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Encyclopedia > Cittern
A woodcut of a Cittern
A woodcut of a Cittern

The cittern is a stringed instrument dating from the Renaissance, having evolved considerably since that time. It is similar to several other instruments, notably the bouzouki, with which it is often confused. woodcut image of a cittern File history Legend: (cur) = this is the current file, (del) = delete this old version, (rev) = revert to this old version. ... woodcut image of a cittern File history Legend: (cur) = this is the current file, (del) = delete this old version, (rev) = revert to this old version. ... An Irish Bouzouki The bouzouki (gr. ...


The Renaissance cittern was one of the few metal-strung plectrum-plucked instruments from the period. Generally four courses (pairs) of strings, the cittern uses a range of only a major 6th between its lowest and highest strings, and employs a "re-entrant" tuning. The tuning and narrow range allow the player a number of simple chord shapes useful for both simple song accompaniment and dances, and its bright and cheerful timbre make it a valuable counterpoint to gut-strung instruments. Other variations on the cittern are the bandore (or bandora), a bass instrument. Likewise the Spanish bandurria, is similar, but also having some characterstics of the more standard lute. By Region: Italian Renaissance Northern Renaissance *French Renaissance *German Renaissance *English Renaissance The Renaissance was an influential cultural movement which brought about a period of scientific revolution and artistic transformation, at the dawn of modern European history. ... A chord is a geometric figure. ... Bass (IPA: [], rhyming with face), when used as an adjective, describes tones of low frequency. ...


Modern citterns, bouzoukis (zouks), octave mandolins, mandolas, mandocellos, and mandolins are members of a family of instruments distinguished by being strung in 2 string courses with metal strings, usually in unisons but sometimes in octaves, made of wood, usually with a floating bridge/ tailpiece arrangement, and usually tuned in 5ths or open tunings. The body shape is usually teardrop based, rather than the waisted design of a guitar or violin. A mandola is a stringed musical instrument. ... The mandocello (sometimes spelt mandacello) is a musical instrument of the mandolin family. ... Carved and round backed mandolins (front) A mandolin is a stringed musical instrument. ...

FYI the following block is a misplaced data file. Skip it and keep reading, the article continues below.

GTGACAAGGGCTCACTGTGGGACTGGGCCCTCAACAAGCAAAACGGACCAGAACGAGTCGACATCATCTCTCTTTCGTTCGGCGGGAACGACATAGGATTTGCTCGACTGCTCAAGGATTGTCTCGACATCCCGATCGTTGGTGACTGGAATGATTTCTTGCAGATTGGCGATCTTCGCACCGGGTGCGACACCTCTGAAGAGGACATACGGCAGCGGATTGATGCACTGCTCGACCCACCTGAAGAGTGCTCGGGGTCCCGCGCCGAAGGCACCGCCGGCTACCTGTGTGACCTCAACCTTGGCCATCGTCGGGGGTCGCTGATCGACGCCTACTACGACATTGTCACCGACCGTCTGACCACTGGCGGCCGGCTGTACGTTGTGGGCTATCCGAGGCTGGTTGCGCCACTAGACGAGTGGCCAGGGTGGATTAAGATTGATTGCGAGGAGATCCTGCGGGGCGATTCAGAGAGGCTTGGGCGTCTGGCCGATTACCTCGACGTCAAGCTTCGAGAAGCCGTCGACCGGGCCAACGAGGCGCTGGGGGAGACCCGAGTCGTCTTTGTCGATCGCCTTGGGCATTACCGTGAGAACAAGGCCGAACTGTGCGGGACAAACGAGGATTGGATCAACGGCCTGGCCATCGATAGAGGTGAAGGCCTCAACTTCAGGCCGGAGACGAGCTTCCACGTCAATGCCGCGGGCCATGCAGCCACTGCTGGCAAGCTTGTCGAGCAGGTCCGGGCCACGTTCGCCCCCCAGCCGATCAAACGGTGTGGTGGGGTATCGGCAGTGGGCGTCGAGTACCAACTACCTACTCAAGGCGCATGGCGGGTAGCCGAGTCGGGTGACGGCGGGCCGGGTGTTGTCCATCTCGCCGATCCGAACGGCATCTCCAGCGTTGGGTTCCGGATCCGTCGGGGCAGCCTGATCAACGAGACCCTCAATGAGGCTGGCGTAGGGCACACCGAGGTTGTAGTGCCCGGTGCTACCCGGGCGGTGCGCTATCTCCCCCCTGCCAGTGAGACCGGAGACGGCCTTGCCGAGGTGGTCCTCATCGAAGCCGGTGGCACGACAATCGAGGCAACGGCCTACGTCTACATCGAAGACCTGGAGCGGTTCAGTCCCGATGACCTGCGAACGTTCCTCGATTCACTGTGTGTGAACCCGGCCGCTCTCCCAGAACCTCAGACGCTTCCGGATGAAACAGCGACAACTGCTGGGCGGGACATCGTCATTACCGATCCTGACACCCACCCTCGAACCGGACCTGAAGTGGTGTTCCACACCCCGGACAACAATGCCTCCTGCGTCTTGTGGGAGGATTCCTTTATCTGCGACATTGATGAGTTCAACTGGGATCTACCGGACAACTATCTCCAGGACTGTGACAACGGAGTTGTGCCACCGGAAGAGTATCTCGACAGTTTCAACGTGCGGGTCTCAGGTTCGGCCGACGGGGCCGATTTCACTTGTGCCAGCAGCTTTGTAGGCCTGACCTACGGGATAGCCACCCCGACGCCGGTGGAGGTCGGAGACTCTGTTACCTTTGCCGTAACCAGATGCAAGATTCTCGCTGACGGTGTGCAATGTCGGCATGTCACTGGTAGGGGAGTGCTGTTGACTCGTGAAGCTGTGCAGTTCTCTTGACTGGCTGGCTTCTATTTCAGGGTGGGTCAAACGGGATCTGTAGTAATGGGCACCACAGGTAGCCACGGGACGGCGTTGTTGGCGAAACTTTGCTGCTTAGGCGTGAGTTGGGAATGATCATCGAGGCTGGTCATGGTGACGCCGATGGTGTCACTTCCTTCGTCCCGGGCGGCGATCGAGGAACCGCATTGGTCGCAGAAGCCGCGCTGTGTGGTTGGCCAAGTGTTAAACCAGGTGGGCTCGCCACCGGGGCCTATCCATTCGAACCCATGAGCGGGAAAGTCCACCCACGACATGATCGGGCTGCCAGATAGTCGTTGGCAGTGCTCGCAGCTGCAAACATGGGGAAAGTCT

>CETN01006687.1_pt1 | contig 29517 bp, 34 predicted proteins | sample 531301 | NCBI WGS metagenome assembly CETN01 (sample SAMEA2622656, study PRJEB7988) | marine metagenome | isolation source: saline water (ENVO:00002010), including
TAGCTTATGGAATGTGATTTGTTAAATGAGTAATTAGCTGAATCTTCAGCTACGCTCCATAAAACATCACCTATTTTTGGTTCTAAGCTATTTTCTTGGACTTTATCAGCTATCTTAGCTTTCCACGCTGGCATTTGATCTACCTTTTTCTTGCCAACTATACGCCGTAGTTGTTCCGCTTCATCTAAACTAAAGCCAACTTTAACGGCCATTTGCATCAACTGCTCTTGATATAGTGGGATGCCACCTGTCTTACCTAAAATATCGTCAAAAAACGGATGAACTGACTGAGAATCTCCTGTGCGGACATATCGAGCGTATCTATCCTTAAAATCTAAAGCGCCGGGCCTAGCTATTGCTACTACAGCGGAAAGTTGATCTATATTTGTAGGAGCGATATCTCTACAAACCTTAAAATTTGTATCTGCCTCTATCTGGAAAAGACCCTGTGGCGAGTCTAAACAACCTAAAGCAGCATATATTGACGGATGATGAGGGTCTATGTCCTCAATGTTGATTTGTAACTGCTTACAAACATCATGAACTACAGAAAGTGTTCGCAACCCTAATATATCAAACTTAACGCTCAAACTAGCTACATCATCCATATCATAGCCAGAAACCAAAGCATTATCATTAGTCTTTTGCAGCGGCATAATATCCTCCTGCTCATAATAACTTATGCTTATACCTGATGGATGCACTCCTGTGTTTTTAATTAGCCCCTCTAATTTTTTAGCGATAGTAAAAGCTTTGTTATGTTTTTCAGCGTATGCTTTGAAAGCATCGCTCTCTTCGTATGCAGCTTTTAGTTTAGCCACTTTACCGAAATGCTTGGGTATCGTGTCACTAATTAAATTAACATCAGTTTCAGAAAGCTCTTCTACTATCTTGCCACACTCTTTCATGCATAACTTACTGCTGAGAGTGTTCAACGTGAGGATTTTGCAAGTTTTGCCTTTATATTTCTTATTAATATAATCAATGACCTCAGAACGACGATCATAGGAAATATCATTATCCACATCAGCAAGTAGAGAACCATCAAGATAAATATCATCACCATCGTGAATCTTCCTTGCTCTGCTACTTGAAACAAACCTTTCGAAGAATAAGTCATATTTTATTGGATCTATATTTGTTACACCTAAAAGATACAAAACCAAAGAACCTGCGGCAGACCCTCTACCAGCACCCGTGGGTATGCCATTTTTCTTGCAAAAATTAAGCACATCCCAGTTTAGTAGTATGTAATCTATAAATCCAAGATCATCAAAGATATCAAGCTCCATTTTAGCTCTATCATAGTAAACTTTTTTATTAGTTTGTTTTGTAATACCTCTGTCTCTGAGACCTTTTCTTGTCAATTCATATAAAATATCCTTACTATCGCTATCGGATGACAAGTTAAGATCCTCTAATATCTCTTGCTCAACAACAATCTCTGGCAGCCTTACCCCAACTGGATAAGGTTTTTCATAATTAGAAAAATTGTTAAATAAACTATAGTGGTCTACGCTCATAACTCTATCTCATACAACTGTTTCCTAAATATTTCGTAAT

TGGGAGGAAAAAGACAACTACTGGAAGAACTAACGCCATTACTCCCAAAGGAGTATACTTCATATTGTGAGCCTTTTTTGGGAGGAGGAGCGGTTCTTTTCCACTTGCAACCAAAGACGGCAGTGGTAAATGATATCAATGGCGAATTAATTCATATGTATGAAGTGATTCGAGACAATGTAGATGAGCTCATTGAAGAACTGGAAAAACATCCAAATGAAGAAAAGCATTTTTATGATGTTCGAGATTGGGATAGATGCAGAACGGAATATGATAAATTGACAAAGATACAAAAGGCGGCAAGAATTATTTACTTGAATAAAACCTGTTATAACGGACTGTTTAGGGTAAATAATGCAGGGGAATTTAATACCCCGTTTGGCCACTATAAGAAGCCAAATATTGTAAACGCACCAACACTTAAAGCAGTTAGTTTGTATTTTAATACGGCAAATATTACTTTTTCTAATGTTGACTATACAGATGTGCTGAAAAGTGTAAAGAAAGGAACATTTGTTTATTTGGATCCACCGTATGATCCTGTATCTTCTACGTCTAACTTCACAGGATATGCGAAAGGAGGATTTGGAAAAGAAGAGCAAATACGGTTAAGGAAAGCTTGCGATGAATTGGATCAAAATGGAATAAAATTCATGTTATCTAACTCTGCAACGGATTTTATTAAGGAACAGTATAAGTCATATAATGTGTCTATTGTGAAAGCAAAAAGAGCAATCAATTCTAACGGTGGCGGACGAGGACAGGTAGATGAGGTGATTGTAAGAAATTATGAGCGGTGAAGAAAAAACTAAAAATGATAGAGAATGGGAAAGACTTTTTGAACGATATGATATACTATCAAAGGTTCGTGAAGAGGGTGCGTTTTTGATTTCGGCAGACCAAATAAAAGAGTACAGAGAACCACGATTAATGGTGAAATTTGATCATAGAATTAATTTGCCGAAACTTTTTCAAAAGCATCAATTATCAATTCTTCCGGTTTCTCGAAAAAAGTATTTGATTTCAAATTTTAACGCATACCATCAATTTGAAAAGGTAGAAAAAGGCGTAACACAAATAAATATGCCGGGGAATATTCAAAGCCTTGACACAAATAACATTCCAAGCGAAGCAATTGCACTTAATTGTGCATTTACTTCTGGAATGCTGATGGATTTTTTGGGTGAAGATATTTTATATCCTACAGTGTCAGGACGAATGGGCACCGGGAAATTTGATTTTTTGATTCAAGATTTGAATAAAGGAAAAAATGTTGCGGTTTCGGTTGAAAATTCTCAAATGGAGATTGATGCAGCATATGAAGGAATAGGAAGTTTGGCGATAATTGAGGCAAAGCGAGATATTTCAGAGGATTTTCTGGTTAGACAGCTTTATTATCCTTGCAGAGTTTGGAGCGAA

A cittern has come to mean usually a 10-string instrument of this family with a short scale length, ie below 22". The modern use of the term "cittern" is attributed to British luthier Stefan Sobell who devised a pear-shaped, 8-string instrument influenced by designs of English and Portuguese guitars with their flat backs, ovoid bodies, and double-course strings. After seeing pictures of Rennaisance citterns and noting the resemblance to his new design, he chose the name "cittern" to describe his instruments. A bouzouki is usually a 8-string long scale instrument, ie above 22", although 10-string zouks are increasingly common. An octave mandolin is any 8-string zouk/cittern tuned GDAE an octave below the mandolin, a mandola is an alto mandolin traditionally tuned CGDA the same as a viola. A mandocello is a zouk tuned CGDA, like a cello.


  Results from FactBites:
 
Cittern - LoveToKnow 1911 (1513 words)
The popularity of the cittern was at its height in England and Germany during the 16th and 17th centuries.
The cittern probably owed its popularity at this time to the ease with which it might be mastered and used to accompany the voice; it was one of four instruments generally found in barbers' shops, the others being the gittern, the lute and the virginals.
The cittern of the 16th century was the result of certain transitions which took place during the evolution of the violin from the Greek kithara (see Cithara).
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